3. Consider a Balance-Transfer Credit Card
Many credit card issuers offer 0% introductory APRs to customers who transfer a balance over to their card from another. That 0% APR will expire eventually — usually within 6 to 12 months, though some of the better balance transfer credit cards last as long as 18 to 21 months — and most offers involve a fee (typically 2% to 3% of the balance you’re carrying.) However, for someone carrying a high-interest credit card, the right balance transfer card can be a real lifesaver.
Just remember to read the fine print of any balance-transfer offer you are considering carefully — and refrain from running up any new charges on the card. The aim should be to pay the balance off before the introductory APR period expires and that can get a whole lot harder if you’re adding to the balance. When assessing balance transfer credit cards be sure to note:
- How long the introductory 0% APR lasts for
- Whether that APR applies to purchases, too, and not just balance transfers
- What the go-to APR on balances transfers and purchases will be once the introductory rate expires
- The fee associated with transferring the balance
Finally, while the best balance-transfer credit cards refrain from charging retroactive interest, some cards touting deferred-interest financing, particularly store credit cards, will require you to pay interest on the full balance you transferred if you can’t pay it all down before the 0% introductory APR offer expires. So, again, you’ll want to comparison-shop for the best offers by reading their terms and conditions closely and be realistic about how long you think it will take you to pay the card off.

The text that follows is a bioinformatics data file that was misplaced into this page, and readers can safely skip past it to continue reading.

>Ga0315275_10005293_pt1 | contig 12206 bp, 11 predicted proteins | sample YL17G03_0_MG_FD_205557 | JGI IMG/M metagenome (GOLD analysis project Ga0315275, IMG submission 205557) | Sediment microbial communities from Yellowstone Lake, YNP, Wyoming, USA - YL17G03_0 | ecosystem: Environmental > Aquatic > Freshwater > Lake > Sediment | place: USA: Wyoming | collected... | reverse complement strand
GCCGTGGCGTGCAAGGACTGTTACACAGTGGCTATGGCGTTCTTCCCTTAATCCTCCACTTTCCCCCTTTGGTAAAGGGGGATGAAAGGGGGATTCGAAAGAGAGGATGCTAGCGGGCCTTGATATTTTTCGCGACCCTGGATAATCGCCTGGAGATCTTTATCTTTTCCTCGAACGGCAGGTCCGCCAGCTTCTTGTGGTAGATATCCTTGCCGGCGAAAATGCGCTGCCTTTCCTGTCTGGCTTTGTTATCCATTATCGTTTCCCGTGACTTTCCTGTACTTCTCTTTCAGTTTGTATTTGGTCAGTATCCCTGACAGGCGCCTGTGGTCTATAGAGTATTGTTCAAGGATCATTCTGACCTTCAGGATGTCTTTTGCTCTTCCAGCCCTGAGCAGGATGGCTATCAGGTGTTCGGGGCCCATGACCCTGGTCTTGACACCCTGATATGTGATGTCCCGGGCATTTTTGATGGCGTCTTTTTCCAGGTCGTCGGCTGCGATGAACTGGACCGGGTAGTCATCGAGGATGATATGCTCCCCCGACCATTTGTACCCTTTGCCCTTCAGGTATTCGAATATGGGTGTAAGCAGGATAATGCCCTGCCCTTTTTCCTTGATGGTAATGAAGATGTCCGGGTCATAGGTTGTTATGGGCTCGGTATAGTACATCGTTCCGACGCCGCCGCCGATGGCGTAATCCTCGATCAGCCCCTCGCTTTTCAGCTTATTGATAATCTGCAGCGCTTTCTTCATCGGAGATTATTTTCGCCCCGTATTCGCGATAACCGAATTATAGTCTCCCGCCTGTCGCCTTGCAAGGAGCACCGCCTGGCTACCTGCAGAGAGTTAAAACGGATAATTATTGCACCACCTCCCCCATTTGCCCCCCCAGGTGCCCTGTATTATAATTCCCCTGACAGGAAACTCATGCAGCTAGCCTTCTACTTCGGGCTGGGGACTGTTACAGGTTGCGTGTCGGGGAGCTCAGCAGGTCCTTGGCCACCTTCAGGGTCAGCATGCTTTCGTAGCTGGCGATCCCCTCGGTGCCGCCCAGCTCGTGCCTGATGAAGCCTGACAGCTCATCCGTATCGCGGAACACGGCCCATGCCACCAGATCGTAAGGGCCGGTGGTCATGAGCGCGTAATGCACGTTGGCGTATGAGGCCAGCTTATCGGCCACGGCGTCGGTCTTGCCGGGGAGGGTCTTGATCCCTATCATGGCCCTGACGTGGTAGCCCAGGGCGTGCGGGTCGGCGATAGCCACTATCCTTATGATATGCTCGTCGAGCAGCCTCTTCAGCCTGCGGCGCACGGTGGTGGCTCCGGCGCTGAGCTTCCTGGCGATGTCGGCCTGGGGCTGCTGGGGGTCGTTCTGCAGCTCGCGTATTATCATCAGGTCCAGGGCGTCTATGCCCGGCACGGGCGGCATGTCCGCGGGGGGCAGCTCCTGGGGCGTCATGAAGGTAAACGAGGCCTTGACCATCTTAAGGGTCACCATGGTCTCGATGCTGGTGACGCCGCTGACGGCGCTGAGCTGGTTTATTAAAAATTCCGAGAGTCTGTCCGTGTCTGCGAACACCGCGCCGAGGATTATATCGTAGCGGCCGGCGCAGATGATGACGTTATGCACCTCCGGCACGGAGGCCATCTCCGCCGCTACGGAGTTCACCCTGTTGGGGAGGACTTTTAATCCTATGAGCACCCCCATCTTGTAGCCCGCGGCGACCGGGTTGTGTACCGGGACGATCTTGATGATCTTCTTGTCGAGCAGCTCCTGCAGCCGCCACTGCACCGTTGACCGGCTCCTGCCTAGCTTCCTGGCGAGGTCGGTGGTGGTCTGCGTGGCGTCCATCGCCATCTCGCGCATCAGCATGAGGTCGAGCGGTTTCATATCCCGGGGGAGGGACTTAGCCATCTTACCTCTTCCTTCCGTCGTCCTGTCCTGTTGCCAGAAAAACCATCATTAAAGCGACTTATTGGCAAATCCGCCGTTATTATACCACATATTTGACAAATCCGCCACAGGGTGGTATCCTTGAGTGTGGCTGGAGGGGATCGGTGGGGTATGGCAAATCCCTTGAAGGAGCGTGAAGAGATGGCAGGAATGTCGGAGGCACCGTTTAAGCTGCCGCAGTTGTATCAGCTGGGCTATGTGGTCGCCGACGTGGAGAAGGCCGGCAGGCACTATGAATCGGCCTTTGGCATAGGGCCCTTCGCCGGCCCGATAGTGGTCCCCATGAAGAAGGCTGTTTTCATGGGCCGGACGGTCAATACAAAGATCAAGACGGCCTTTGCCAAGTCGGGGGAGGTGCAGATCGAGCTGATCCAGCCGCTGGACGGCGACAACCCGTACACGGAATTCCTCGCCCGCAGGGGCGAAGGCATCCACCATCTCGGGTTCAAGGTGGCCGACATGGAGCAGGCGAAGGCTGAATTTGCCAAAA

4. Look Into a Personal Loan
You can also consider taking out a personal loan to pay off all of your credit card balances. These personal loans — sometimes, referred to as debt consolidation loans — can be a good option for someone who doesn’t trust themselves to not continually run their credit card balances up. See, personal loans are installment loans — borrowers agree to make a set monthly payment at a certain interest rate for a specific period of time. That means, in taking out the loan and using it to pay off your credit card debt, you’re given yourself a hard date in which that debt will be completely off the books.
On the flip side, you’re locking yourself into a set monthly payment — you can’t make a minimum payment like you can on a credit card if you get in a jam. Plus, interest rates on personal loans are primarily determined by your credit scores, meaning you may or may not qualify for a lower rate than the one you’re already paying. Again, here it helps to read all offers carefully and do some research on lenders ahead of time. To summarize, when vetting personal loans look into:
- Whether the APR you can qualify for will be lower than the one your credit card(s) are carrying
- The length of time you’ll be paying the loan back
- Whether the monthly payment fits into your budget
- Whether there are any penalty fees associated with paying the loan back early
Remember: The last thing you want to do after using a personal loan to pay off your credit card debt is to run those balances up again. Otherwise, you’ll wind up with more debt than you started with. If you go this route, it might be a good idea to hide your plastic while you’re paying off your personal loan.
Additional reporting was contributed by Lucy Lazarony.